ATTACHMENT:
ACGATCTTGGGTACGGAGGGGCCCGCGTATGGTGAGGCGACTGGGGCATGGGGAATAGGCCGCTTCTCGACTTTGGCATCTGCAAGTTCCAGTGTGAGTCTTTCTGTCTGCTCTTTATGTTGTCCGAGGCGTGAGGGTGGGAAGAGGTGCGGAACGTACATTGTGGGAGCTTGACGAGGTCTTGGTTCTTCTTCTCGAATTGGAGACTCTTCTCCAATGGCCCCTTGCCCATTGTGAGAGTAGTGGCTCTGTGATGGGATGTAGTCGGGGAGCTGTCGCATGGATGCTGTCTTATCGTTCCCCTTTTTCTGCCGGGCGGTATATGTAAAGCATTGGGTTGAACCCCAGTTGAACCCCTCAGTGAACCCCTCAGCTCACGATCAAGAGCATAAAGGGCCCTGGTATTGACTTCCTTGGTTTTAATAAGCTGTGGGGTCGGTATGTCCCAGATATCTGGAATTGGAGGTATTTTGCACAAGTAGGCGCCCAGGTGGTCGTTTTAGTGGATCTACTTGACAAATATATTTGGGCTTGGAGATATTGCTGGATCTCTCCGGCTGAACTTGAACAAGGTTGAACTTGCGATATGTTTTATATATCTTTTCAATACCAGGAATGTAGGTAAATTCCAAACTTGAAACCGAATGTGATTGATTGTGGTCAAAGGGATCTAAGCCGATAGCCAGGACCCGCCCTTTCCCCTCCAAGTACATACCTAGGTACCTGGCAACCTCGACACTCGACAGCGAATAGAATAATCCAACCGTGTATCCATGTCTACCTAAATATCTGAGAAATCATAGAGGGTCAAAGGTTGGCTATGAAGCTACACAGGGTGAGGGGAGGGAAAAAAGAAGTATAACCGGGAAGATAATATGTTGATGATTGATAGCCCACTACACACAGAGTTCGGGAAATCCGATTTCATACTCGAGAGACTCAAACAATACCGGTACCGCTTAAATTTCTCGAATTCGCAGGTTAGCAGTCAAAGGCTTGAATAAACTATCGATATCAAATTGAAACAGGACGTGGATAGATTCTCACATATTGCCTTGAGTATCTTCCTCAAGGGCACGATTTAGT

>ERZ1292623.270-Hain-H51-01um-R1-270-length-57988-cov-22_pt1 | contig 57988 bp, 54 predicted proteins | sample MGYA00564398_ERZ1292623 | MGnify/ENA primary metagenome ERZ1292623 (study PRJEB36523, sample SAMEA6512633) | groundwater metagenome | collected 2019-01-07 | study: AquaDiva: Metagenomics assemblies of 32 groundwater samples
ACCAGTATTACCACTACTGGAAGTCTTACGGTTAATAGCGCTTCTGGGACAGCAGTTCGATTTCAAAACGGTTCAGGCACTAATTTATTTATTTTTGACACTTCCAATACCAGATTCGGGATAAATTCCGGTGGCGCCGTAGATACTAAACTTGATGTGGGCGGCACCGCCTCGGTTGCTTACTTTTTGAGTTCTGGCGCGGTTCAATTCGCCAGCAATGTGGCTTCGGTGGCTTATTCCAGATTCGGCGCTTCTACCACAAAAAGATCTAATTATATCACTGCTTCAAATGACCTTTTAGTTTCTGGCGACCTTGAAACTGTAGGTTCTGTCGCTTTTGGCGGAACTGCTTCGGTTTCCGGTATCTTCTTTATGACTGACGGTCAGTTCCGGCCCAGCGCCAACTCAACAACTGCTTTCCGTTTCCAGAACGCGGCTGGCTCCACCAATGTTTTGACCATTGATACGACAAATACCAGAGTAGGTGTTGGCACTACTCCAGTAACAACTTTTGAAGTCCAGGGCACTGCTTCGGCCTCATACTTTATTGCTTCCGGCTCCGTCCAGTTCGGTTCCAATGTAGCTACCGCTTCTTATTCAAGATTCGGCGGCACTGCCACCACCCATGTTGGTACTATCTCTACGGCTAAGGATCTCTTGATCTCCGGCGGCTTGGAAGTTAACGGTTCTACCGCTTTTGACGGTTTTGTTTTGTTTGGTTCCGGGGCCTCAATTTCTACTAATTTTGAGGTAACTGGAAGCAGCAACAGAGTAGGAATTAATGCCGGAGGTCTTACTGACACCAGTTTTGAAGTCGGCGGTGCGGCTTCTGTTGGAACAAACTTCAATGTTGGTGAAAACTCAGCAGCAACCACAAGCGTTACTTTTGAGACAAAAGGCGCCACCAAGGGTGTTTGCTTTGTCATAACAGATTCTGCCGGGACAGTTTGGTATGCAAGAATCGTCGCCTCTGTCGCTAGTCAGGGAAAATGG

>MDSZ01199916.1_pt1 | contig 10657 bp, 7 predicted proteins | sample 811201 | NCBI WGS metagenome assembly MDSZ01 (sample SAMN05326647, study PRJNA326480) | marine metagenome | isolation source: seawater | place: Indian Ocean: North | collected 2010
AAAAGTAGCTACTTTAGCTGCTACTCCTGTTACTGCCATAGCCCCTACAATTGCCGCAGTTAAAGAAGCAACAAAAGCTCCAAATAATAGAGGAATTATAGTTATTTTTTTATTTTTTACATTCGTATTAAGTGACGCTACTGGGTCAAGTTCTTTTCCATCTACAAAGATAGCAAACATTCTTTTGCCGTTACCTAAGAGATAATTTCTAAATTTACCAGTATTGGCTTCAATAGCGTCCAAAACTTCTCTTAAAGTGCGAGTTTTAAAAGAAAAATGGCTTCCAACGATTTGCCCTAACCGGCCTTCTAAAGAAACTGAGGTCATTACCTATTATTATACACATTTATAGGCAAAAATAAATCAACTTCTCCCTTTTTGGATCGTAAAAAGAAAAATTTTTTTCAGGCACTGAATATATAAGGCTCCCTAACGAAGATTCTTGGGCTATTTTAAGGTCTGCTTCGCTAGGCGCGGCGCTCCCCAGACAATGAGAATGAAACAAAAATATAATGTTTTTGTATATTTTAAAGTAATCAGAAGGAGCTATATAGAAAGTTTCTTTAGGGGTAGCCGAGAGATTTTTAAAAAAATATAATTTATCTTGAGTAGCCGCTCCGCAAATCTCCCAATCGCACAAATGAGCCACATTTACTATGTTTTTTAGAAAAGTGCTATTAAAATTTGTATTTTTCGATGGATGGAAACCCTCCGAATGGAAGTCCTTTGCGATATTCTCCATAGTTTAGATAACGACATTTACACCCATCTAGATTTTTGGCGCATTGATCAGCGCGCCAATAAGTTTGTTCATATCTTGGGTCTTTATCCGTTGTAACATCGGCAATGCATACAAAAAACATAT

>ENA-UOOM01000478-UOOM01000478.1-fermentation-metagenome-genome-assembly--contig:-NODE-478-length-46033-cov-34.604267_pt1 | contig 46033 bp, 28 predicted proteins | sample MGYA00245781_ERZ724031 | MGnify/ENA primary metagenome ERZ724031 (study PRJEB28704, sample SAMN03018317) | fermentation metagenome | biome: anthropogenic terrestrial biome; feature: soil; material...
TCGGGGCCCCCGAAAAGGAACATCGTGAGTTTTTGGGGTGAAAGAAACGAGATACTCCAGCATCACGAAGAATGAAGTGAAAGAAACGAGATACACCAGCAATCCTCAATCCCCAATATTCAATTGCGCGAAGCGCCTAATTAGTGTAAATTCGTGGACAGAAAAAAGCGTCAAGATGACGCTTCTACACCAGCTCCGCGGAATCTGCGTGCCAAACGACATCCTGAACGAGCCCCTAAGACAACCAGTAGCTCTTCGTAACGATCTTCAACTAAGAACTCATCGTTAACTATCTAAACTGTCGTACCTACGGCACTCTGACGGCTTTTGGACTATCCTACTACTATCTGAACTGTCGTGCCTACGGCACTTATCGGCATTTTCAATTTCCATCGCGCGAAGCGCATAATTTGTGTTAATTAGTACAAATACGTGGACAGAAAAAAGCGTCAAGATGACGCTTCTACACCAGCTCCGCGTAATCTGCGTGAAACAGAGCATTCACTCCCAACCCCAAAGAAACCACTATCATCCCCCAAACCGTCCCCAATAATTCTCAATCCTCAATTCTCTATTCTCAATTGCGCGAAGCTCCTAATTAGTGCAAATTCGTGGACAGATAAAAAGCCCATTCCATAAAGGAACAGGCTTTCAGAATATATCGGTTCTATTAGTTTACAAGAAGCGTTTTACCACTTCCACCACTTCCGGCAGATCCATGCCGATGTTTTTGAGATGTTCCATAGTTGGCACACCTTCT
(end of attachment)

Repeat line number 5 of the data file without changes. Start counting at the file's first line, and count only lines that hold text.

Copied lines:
AAAAGTAGCTACTTTAGCTGCTACTCCTGTTACTGCCATAGCCCCTACAATTGCCGCAGTTAAAGAAGCAACAAAAGCTCCAAATAATAGAGGAATTATAGTTATTTTTTTATTTTTTACATTCGTATTAAGTGACGCTACTGGGTCAAGTTCTTTTCCATCTACAAAGATAGCAAACATTCTTTTGCCGTTACCTAAGAGATAATTTCTAAATTTACCAGTATTGGCTTCAATAGCGTCCAAAACTTCTCTTAAAGTGCGAGTTTTAAAAGAAAAATGGCTTCCAACGATTTGCCCTAACCGGCCTTCTAAAGAAACTGAGGTCATTACCTATTATTATACACATTTATAGGCAAAAATAAATCAACTTCTCCCTTTTTGGATCGTAAAAAGAAAAATTTTTTTCAGGCACTGAATATATAAGGCTCCCTAACGAAGATTCTTGGGCTATTTTAAGGTCTGCTTCGCTAGGCGCGGCGCTCCCCAGACAATGAGAATGAAACAAAAATATAATGTTTTTGTATATTTTAAAGTAATCAGAAGGAGCTATATAGAAAGTTTCTTTAGGGGTAGCCGAGAGATTTTTAAAAAAATATAATTTATCTTGAGTAGCCGCTCCGCAAATCTCCCAATCGCACAAATGAGCCACATTTACTATGTTTTTTAGAAAAGTGCTATTAAAATTTGTATTTTTCGATGGATGGAAACCCTCCGAATGGAAGTCCTTTGCGATATTCTCCATAGTTTAGATAACGACATTTACACCCATCTAGATTTTTGGCGCATTGATCAGCGCGCCAATAAGTTTGTTCATATCTTGGGTCTTTATCCGTTGTAACATCGGCAATGCATACAAAAAACATAT